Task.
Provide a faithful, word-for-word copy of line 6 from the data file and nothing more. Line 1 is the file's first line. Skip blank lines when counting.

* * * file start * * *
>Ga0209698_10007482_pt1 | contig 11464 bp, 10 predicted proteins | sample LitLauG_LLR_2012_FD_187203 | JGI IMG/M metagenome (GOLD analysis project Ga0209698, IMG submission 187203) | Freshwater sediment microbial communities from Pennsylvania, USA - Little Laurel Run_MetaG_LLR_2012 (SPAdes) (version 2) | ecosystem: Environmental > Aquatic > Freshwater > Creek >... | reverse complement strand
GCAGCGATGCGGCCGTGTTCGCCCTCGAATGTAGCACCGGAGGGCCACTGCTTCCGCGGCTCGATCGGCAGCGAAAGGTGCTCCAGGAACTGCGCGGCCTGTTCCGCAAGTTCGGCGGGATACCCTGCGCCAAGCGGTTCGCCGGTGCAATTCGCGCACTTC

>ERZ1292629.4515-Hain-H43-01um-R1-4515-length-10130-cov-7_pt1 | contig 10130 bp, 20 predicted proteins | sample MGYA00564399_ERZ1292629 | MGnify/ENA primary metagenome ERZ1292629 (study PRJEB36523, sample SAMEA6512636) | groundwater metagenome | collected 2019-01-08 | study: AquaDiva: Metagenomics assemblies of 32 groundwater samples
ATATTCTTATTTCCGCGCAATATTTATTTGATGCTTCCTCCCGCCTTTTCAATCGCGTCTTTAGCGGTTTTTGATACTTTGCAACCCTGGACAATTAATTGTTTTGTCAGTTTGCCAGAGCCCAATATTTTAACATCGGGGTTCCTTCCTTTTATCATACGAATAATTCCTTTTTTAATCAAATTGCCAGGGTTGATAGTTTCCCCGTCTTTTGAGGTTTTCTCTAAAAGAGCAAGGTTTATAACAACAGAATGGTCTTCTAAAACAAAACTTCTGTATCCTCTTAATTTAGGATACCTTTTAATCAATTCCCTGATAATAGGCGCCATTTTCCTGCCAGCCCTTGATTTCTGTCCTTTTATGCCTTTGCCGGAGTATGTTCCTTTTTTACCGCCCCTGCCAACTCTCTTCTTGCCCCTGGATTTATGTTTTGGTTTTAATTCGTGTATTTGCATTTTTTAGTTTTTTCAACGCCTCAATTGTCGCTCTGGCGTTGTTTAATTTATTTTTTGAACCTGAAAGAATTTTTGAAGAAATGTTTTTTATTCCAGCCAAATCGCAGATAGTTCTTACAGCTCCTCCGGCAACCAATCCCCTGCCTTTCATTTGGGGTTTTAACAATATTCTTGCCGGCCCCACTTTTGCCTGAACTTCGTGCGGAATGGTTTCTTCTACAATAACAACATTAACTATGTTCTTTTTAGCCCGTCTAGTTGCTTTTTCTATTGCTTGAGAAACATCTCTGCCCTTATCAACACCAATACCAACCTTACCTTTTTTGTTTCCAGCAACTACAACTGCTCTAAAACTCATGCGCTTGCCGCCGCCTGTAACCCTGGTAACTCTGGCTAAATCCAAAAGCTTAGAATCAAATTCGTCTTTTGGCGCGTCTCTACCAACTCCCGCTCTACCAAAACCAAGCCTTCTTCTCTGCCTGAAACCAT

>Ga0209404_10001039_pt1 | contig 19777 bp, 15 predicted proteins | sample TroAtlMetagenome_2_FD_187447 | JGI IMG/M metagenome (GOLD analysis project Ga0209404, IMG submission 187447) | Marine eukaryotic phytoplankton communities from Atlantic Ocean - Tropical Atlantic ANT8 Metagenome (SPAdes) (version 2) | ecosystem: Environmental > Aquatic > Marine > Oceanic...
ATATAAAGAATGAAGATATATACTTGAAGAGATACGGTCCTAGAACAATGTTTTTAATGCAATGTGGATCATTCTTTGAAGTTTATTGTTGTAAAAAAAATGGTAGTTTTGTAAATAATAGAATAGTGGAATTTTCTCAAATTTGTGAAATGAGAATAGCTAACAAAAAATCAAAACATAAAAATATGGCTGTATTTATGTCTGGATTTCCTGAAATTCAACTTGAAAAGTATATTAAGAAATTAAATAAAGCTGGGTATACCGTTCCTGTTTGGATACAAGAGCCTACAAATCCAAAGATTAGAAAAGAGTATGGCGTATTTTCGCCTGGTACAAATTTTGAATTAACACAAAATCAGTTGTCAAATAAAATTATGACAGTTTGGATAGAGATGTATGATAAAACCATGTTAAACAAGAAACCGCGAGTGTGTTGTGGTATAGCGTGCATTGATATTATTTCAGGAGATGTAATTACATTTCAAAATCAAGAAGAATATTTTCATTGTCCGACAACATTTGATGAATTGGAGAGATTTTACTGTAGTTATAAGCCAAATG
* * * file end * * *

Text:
ATATAAAGAATGAAGATATATACTTGAAGAGATACGGTCCTAGAACAATGTTTTTAATGCAATGTGGATCATTCTTTGAAGTTTATTGTTGTAAAAAAAATGGTAGTTTTGTAAATAATAGAATAGTGGAATTTTCTCAAATTTGTGAAATGAGAATAGCTAACAAAAAATCAAAACATAAAAATATGGCTGTATTTATGTCTGGATTTCCTGAAATTCAACTTGAAAAGTATATTAAGAAATTAAATAAAGCTGGGTATACCGTTCCTGTTTGGATACAAGAGCCTACAAATCCAAAGATTAGAAAAGAGTATGGCGTATTTTCGCCTGGTACAAATTTTGAATTAACACAAAATCAGTTGTCAAATAAAATTATGACAGTTTGGATAGAGATGTATGATAAAACCATGTTAAACAAGAAACCGCGAGTGTGTTGTGGTATAGCGTGCATTGATATTATTTCAGGAGATGTAATTACATTTCAAAATCAAGAAGAATATTTTCATTGTCCGACAACATTTGATGAATTGGAGAGATTTTACTGTAGTTATAAGCCAAATG